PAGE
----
Blazer wins second place nationwide at science competition

Oct. 26, 2006, midnight | By Priyanka Gokhale | 14 years, 2 months ago

Freshman Jacob Hurwitz among three Blazers to take home an award

Blair freshman Jacob Hurwitz won second place and a $10,000 scholarship at the Discovery Channel Young Scientist Challenge (DCYSC) – a nationwide science competition in which students compete for the title of "America's Top Young Scientist of the Year." Fellow freshmen David Tao and Scott Yu were also among 40 finalists in the competition. Tao and Yu also did well at the challenge, which took place from Oct. 21 to 25, winning the "Discovery Times 'Tech Trip'" award and the "Discovery Health 'Forensics Camp' award," respectively.

First place and a $20,000 scholarship went to Nolan Kamitaki, from Hilo, Hawaii, and third place and a $5,000 scholarship went to Amy David from Pinedale, Wyoming.

Photo: Finalist and Blazer Scott Yu works with students at Ketcham Elementary School. Photo courtesy of Discovery

Tao completed his project, "Parasitic Crawling Vines and Their Impact on Native Flora" in eighth grade at Takoma Park Middle School and Hurwitz and Yu's team project "Discombobulated" was completed during eighth grade at Robert Frost Middle School.

At the finals this week, Tao, Hurwitz and Yu participated in various events planned by the Discovery channel. On Sunday, Oct. 22, the projects were on display for the public at the Smithsonian Institution National Museum of Natural History in Washington, D.C. On Oct. 23 and 24, the finalists participated in six science challenges at the National Institute of Health (NIH) in Bethesda, and on Oct. 24, they participated in an outreach program at Ketcham Elementary School in Washington, D.C. to speak with third, fourth and fifth graders. That evening, awards were presented at the Discovery Channel building.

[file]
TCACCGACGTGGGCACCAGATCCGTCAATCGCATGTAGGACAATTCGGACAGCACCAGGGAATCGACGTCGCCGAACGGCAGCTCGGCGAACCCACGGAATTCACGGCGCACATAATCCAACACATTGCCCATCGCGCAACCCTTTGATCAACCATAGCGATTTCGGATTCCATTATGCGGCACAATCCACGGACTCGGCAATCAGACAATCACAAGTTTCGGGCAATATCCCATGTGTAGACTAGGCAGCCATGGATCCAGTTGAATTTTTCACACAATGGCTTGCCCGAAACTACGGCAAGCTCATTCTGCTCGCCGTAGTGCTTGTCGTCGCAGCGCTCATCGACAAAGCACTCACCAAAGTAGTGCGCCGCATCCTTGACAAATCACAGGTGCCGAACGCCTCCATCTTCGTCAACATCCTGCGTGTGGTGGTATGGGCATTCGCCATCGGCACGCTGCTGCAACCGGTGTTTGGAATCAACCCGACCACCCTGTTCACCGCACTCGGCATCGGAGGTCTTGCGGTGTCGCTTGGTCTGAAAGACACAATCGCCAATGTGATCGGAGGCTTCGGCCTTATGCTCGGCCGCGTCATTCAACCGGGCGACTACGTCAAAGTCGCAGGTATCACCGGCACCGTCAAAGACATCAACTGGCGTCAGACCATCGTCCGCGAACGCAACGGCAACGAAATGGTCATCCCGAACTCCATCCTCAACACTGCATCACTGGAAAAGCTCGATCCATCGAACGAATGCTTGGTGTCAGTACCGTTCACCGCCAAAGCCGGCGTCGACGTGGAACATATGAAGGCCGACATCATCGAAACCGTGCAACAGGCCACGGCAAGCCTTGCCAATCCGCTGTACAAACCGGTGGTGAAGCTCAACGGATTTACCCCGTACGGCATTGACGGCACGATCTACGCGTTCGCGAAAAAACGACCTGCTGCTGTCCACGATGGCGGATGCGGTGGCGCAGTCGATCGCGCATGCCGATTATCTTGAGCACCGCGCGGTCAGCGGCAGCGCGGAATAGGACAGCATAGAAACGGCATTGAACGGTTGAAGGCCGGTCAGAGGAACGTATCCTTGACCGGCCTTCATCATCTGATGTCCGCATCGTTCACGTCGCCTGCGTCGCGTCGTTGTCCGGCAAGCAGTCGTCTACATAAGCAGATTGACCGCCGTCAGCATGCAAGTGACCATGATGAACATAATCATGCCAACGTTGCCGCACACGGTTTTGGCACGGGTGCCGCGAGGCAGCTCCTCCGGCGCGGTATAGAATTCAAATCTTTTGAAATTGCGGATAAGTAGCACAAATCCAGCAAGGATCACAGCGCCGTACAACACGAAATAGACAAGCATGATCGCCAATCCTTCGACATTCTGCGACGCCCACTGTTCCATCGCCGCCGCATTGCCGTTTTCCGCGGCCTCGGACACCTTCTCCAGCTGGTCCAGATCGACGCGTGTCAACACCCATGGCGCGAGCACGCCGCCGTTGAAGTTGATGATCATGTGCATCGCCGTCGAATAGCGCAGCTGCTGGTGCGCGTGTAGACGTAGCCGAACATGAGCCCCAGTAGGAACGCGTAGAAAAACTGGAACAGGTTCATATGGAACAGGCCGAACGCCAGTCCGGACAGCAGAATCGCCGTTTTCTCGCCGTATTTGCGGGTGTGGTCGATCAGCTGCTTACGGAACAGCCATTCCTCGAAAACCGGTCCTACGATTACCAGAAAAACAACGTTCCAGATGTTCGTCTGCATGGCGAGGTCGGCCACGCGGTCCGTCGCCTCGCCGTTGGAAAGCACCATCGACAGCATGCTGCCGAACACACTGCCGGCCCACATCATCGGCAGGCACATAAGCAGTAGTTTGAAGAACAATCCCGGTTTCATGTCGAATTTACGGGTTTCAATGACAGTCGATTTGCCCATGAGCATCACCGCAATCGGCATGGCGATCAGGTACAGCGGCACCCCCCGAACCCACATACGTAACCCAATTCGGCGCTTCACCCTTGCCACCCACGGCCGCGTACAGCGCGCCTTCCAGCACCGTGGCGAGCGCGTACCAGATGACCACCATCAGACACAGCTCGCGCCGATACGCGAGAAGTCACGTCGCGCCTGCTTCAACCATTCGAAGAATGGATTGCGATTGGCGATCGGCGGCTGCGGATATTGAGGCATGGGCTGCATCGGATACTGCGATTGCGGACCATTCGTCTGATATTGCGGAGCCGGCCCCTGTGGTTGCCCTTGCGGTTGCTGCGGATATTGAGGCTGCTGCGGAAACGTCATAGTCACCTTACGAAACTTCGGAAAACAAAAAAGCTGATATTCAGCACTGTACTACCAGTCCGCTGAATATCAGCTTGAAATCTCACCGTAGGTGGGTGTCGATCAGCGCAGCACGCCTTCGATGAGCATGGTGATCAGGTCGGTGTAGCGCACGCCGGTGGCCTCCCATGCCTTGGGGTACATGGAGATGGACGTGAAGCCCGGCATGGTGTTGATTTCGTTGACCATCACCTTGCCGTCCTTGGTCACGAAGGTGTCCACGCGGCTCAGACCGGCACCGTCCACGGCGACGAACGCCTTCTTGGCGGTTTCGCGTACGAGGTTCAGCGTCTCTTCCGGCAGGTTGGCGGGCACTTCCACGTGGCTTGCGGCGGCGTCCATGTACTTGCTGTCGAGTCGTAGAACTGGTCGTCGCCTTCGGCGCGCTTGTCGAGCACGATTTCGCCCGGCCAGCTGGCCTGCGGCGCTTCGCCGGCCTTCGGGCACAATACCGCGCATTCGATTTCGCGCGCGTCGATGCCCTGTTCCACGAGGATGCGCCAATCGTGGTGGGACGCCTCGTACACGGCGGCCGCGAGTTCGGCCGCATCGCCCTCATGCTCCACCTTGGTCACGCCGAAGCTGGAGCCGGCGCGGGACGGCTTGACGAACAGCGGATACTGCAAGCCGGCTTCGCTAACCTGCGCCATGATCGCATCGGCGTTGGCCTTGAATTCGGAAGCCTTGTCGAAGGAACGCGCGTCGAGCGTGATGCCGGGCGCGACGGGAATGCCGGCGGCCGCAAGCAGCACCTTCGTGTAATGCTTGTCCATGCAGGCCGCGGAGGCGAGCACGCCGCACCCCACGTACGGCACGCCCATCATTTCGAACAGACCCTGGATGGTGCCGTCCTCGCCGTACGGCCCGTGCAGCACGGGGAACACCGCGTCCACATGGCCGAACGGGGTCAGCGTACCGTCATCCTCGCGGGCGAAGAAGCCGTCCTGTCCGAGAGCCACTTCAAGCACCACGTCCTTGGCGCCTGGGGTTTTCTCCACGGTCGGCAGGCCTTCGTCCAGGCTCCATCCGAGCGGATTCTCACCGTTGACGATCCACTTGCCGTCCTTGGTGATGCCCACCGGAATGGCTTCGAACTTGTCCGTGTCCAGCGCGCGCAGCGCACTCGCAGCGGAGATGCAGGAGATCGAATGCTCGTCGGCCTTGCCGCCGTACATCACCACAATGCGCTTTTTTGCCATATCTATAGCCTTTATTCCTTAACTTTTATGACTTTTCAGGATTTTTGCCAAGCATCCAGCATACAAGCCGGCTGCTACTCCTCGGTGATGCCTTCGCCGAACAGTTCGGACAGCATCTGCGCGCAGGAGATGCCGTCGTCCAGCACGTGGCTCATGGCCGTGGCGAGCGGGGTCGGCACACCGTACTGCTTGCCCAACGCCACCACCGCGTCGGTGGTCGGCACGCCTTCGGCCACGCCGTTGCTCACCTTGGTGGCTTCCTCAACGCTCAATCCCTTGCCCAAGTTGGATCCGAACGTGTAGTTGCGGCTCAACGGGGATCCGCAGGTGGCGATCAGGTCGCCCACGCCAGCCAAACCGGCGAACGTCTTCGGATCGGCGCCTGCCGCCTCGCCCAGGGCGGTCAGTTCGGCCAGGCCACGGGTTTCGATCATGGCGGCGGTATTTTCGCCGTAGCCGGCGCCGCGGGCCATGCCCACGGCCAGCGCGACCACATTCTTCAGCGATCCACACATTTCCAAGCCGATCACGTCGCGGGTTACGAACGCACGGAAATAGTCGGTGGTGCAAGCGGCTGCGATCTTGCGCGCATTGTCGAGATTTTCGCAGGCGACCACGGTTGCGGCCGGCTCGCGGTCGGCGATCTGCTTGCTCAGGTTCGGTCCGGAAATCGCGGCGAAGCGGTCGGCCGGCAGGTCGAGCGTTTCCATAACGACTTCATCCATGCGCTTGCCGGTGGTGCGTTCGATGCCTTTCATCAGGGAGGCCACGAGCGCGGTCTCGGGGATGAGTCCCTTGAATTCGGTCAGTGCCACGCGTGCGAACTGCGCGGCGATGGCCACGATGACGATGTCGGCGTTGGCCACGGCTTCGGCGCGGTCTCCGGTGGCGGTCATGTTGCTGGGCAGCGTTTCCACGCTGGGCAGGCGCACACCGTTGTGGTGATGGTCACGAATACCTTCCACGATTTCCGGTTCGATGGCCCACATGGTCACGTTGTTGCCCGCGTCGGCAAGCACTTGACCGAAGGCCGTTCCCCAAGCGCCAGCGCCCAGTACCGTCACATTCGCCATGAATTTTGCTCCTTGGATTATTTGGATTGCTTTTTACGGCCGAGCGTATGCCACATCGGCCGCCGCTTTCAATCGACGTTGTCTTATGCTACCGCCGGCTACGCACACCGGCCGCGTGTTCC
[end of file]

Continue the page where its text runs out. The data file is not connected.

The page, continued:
Photo: The 40 finalists pose for a picture at the beginning of Finalist Week 2006. photo courtesy of Discovery

For Hurwitz, the whole trip was a rewarding learning experience. "It was amazing," he said. "It's great to be able to work with 39 brilliant young scientists from around the country." Tao, too, gleaned much from the competition. "The challenges were really fun and working with the top scientists in America was really great," he said.

To qualify for the DCYSC, students must first be nominated through an International Science and Engineering (ISEF) affiliated science fair. At Montgomery County's chapter of the ISEF, the Montgomery Area Science Fair, students who win first place in their category are automatically given entry forms for the DCYSC. From the pool of applicants, 400 are chosen as semifinalists in August and are narrowed down to 40 finalists in September.

In the 2005 DCYSC, no Blair students made it to the finals, but current sophomores Akimitsu Hogge and Sneha Kannan were among the 400 semifinalists nationwide.

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